Some thoughts on congratulating the homilist today: Coulda; shoulda; woulda; and category mistakes.
I am fortunate to live in a parish where, by and large, the homilies are very well done. Even the quiet weekday Mass is typically an occasion for words from the preachers which are thought-out, prepared, profound and explicative of the Scripture or the feast day being celebrated. It is not so everywhere and that is a tragedy.
The Mass I attended today, for the Fourth Sunday of Advent, benefitted again from a wonderful homily. In my small way of adding my voice to the project of encouraging good preaching, I thanked the homilist for his efforts this morning. I wanted to let him know that his hard work is much appreciated. I know it has to be hard work that is put into the homilies because they are so finely crafted and intricately balanced. The words are delivered with passion. None of this “just happens.”
When I returned home today, however, I realized my words of gratitude to the homilist were inapt. Although he may enjoy a metaphorical “atta-boy” pat on the back as much as anyone, the thanks I offered, albeit entirely sincere, were misdirected and failed to articulate what I experienced during the homily and, indeed, the rest of the Mass.
This good priest strikes me as a devout and holy man who knows that his homiletic role at the Mass is miniscule, compared to the infinite mercies and miracles being worked on the altar in front of and in the midst of the congregation. Although I thank him for his words, to think that the homilist’s artistry (however elevated it might be!) is appropriately measured against the infinite scale of the Sacrifice of the Mass is to cross into absurdity. I believe it was from Cardinal George that I first heard the expression “a category mistake.” No measure of exalted homiletic words can compare with what happens by God’s grace at the Eucharist. It is participating in “a category mistake” to offer words of gratitude about a homily when the homily is only the human effort to try to articulate the ineffable.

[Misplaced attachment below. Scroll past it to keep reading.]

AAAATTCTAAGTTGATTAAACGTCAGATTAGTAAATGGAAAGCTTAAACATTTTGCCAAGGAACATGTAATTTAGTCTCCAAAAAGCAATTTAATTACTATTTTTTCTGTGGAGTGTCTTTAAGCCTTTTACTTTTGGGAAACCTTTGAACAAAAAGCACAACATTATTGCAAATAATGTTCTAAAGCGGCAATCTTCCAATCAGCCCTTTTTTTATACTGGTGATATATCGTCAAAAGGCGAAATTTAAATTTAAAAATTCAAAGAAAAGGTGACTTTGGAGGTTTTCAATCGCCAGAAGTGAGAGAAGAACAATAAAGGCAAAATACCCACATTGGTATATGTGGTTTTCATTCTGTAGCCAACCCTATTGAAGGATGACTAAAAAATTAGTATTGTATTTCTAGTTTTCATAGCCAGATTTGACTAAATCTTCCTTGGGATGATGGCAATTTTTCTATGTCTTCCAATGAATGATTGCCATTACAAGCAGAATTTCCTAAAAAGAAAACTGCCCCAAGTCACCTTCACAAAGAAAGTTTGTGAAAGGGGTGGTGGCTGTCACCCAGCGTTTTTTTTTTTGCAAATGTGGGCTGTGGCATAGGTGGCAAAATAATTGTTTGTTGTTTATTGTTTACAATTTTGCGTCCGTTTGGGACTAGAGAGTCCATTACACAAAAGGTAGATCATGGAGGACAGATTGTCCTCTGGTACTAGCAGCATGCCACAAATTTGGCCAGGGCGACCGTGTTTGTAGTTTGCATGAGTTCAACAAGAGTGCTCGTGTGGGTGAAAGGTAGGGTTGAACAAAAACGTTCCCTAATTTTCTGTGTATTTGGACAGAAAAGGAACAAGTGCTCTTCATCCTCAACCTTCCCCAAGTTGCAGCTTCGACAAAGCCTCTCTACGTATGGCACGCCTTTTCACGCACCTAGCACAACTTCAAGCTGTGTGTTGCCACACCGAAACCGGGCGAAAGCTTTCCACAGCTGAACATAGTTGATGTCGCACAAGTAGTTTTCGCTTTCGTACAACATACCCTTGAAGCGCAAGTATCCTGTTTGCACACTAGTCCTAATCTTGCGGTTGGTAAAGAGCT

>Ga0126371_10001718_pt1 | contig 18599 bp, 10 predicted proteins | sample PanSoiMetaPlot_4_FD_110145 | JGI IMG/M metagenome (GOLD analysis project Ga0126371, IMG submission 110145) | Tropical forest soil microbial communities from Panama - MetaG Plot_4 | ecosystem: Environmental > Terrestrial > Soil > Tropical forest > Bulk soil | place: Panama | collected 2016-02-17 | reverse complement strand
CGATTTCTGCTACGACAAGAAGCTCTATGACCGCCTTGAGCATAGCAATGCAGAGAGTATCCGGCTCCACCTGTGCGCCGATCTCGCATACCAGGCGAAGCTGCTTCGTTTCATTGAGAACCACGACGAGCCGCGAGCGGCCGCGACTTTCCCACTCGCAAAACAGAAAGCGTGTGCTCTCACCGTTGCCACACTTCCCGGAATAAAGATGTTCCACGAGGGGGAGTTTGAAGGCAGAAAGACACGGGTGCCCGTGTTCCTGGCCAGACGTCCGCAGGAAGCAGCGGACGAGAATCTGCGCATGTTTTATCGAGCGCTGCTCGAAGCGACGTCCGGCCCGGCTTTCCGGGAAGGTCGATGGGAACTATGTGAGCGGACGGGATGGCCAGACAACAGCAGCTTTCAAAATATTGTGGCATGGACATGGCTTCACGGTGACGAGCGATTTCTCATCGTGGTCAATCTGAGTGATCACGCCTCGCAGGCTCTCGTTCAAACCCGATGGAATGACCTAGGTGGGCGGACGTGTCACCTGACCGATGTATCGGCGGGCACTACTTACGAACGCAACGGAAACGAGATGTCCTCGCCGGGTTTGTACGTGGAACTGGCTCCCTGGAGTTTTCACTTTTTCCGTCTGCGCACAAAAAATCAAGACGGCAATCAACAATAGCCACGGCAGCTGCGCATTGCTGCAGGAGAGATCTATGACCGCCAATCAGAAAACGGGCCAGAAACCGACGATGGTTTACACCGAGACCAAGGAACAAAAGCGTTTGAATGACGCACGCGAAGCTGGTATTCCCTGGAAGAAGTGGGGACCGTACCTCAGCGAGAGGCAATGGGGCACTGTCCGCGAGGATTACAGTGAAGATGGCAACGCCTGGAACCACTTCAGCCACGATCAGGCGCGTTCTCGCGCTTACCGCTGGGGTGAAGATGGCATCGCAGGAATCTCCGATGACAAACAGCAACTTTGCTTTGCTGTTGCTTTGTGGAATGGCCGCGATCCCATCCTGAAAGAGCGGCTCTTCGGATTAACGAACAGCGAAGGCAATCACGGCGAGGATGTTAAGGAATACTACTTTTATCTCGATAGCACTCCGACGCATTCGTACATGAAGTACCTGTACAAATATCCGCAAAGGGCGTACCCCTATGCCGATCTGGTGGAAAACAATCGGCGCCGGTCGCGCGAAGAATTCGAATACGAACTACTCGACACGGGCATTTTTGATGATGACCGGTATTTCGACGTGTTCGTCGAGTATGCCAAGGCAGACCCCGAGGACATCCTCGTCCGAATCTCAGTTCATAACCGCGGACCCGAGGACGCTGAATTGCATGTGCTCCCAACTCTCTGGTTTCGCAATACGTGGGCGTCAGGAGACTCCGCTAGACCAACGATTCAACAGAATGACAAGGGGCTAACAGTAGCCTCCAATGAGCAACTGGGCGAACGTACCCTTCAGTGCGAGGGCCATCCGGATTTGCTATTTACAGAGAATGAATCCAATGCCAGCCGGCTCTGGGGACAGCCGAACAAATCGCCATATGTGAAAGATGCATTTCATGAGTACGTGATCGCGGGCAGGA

Rather than praise the homilist’s efforts today, I should have mentioned to him that one could have heard a pin drop during the pauses in his delivery. The congregation was hanging on his words, hungry to hear how the Incarnation expresses Gods love for us. I should have said to the homilist that it seems he knows this hunger first hand and he shared some of what he knew about satisfying that hunger. I am reminded of the old line about evangelization—evangelization is one beggar telling another beggar where the bread might be found.
Father, thank you for telling us where we might eat. You know where we can find what we need—because you must have been there first.
The title of the blog comes from a phrase in a T. S. Eliot poem. He writes of grace: "the unattended moment, the moment in and out of time...the wild thyme unseen or the winter lightning...the gift half understood is Incarnation." The grace that we do not always attend to remains nevertheless. The joy is to be startled awake by the winter lightning and become aware of Grace.
I am a husband, a father, a grandfather, a deacon for the Archdiocese of Chicago, a director of a retreat house and a lawyer.
It is my hope that everything I offer in this blog and everything that I say is consistent with the views of the Catholic Church. If I ever fail in that regard, it is not because of any willfulness on my part. It is because I do not understand or I have not submitted to sufficient prayer or study.